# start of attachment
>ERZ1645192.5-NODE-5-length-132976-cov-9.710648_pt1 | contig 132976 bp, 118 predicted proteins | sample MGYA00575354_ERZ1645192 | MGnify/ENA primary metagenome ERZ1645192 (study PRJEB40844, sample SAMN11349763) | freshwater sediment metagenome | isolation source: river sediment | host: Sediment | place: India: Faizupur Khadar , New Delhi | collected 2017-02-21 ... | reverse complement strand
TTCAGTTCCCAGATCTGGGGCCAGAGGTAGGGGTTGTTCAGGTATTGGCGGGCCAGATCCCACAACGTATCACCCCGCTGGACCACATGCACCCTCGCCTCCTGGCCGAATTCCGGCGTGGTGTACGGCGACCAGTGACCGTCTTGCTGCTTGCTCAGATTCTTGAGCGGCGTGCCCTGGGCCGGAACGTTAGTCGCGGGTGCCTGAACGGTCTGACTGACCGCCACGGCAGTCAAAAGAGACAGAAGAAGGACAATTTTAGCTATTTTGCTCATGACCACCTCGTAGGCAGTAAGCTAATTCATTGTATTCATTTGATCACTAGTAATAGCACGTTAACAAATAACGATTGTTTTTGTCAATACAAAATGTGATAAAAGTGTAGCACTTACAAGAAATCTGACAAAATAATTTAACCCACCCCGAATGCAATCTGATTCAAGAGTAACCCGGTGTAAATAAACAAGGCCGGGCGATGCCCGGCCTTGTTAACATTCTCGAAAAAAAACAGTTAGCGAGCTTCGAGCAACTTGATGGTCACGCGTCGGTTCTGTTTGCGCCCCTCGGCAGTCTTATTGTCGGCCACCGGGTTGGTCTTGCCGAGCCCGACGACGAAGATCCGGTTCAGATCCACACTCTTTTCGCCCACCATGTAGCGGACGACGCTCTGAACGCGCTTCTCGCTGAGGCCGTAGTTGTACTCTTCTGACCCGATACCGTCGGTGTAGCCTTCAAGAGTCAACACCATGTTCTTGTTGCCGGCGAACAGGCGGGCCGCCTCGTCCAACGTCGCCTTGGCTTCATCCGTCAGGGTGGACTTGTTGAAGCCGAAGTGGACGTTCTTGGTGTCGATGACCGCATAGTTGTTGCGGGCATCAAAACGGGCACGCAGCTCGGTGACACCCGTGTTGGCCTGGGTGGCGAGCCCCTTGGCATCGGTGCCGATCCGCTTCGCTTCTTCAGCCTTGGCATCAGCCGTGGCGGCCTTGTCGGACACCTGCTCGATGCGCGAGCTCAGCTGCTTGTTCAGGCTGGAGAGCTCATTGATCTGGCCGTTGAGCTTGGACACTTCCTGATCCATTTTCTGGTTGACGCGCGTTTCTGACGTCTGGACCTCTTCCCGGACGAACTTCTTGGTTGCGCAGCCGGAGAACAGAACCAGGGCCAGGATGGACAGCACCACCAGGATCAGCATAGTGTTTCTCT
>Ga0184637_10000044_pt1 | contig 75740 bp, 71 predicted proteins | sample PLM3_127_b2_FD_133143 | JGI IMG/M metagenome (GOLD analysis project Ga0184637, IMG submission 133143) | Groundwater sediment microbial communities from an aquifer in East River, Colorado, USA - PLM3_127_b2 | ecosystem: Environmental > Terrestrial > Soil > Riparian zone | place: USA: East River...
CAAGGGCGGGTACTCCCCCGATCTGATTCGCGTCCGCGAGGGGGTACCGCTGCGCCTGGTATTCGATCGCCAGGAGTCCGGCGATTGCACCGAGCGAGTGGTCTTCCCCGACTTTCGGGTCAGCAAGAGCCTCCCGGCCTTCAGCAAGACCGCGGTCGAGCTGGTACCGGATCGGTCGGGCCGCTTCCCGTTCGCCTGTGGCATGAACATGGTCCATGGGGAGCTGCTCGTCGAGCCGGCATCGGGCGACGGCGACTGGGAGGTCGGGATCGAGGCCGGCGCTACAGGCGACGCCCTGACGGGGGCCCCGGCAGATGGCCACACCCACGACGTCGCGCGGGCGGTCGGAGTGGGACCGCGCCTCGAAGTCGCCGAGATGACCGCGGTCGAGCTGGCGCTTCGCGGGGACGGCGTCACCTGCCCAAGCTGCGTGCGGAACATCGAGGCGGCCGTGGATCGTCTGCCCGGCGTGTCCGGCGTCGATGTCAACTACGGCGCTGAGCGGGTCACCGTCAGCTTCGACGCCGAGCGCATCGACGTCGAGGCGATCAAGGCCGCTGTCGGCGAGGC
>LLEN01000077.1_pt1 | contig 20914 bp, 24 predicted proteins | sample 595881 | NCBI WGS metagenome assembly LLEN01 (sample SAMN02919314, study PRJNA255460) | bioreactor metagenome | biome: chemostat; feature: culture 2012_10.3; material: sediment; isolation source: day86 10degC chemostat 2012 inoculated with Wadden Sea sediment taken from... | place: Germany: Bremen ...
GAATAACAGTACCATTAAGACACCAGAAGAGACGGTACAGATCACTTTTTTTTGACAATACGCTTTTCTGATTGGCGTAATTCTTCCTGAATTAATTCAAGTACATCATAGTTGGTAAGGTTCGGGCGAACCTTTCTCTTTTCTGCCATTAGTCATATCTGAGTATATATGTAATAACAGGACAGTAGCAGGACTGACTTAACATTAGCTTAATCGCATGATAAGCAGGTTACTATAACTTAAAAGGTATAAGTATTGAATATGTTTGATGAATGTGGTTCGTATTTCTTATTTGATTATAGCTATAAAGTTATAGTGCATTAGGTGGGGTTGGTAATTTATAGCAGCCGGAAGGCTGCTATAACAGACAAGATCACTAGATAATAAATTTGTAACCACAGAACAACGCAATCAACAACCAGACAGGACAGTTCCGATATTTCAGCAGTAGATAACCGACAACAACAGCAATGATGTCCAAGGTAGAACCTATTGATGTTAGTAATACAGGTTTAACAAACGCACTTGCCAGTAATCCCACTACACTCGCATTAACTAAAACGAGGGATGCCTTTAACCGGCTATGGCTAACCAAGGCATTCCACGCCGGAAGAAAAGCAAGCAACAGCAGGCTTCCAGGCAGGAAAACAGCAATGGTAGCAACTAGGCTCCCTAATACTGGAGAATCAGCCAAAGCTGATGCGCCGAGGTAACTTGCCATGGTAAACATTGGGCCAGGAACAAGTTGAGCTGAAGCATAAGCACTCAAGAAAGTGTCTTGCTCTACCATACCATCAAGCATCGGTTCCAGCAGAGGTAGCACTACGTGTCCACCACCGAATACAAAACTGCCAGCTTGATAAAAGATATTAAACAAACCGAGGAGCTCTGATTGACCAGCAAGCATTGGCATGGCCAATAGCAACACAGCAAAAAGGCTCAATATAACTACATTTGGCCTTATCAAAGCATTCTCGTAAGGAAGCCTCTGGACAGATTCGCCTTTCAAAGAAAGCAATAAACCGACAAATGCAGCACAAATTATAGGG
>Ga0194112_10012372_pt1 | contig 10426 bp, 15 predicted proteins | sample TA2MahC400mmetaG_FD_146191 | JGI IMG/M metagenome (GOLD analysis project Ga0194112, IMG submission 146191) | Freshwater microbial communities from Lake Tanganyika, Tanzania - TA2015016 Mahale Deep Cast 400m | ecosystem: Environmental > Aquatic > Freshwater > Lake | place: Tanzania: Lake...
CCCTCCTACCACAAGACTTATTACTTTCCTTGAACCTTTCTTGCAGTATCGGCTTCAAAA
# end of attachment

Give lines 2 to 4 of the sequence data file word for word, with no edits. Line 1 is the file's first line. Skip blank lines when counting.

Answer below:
TTCAGTTCCCAGATCTGGGGCCAGAGGTAGGGGTTGTTCAGGTATTGGCGGGCCAGATCCCACAACGTATCACCCCGCTGGACCACATGCACCCTCGCCTCCTGGCCGAATTCCGGCGTGGTGTACGGCGACCAGTGACCGTCTTGCTGCTTGCTCAGATTCTTGAGCGGCGTGCCCTGGGCCGGAACGTTAGTCGCGGGTGCCTGAACGGTCTGACTGACCGCCACGGCAGTCAAAAGAGACAGAAGAAGGACAATTTTAGCTATTTTGCTCATGACCACCTCGTAGGCAGTAAGCTAATTCATTGTATTCATTTGATCACTAGTAATAGCACGTTAACAAATAACGATTGTTTTTGTCAATACAAAATGTGATAAAAGTGTAGCACTTACAAGAAATCTGACAAAATAATTTAACCCACCCCGAATGCAATCTGATTCAAGAGTAACCCGGTGTAAATAAACAAGGCCGGGCGATGCCCGGCCTTGTTAACATTCTCGAAAAAAAACAGTTAGCGAGCTTCGAGCAACTTGATGGTCACGCGTCGGTTCTGTTTGCGCCCCTCGGCAGTCTTATTGTCGGCCACCGGGTTGGTCTTGCCGAGCCCGACGACGAAGATCCGGTTCAGATCCACACTCTTTTCGCCCACCATGTAGCGGACGACGCTCTGAACGCGCTTCTCGCTGAGGCCGTAGTTGTACTCTTCTGACCCGATACCGTCGGTGTAGCCTTCAAGAGTCAACACCATGTTCTTGTTGCCGGCGAACAGGCGGGCCGCCTCGTCCAACGTCGCCTTGGCTTCATCCGTCAGGGTGGACTTGTTGAAGCCGAAGTGGACGTTCTTGGTGTCGATGACCGCATAGTTGTTGCGGGCATCAAAACGGGCACGCAGCTCGGTGACACCCGTGTTGGCCTGGGTGGCGAGCCCCTTGGCATCGGTGCCGATCCGCTTCGCTTCTTCAGCCTTGGCATCAGCCGTGGCGGCCTTGTCGGACACCTGCTCGATGCGCGAGCTCAGCTGCTTGTTCAGGCTGGAGAGCTCATTGATCTGGCCGTTGAGCTTGGACACTTCCTGATCCATTTTCTGGTTGACGCGCGTTTCTGACGTCTGGACCTCTTCCCGGACGAACTTCTTGGTTGCGCAGCCGGAGAACAGAACCAGGGCCAGGATGGACAGCACCACCAGGATCAGCATAGTGTTTCTCT
>Ga0184637_10000044_pt1 | contig 75740 bp, 71 predicted proteins | sample PLM3_127_b2_FD_133143 | JGI IMG/M metagenome (GOLD analysis project Ga0184637, IMG submission 133143) | Groundwater sediment microbial communities from an aquifer in East River, Colorado, USA - PLM3_127_b2 | ecosystem: Environmental > Terrestrial > Soil > Riparian zone | place: USA: East River...
CAAGGGCGGGTACTCCCCCGATCTGATTCGCGTCCGCGAGGGGGTACCGCTGCGCCTGGTATTCGATCGCCAGGAGTCCGGCGATTGCACCGAGCGAGTGGTCTTCCCCGACTTTCGGGTCAGCAAGAGCCTCCCGGCCTTCAGCAAGACCGCGGTCGAGCTGGTACCGGATCGGTCGGGCCGCTTCCCGTTCGCCTGTGGCATGAACATGGTCCATGGGGAGCTGCTCGTCGAGCCGGCATCGGGCGACGGCGACTGGGAGGTCGGGATCGAGGCCGGCGCTACAGGCGACGCCCTGACGGGGGCCCCGGCAGATGGCCACACCCACGACGTCGCGCGGGCGGTCGGAGTGGGACCGCGCCTCGAAGTCGCCGAGATGACCGCGGTCGAGCTGGCGCTTCGCGGGGACGGCGTCACCTGCCCAAGCTGCGTGCGGAACATCGAGGCGGCCGTGGATCGTCTGCCCGGCGTGTCCGGCGTCGATGTCAACTACGGCGCTGAGCGGGTCACCGTCAGCTTCGACGCCGAGCGCATCGACGTCGAGGCGATCAAGGCCGCTGTCGGCGAGGC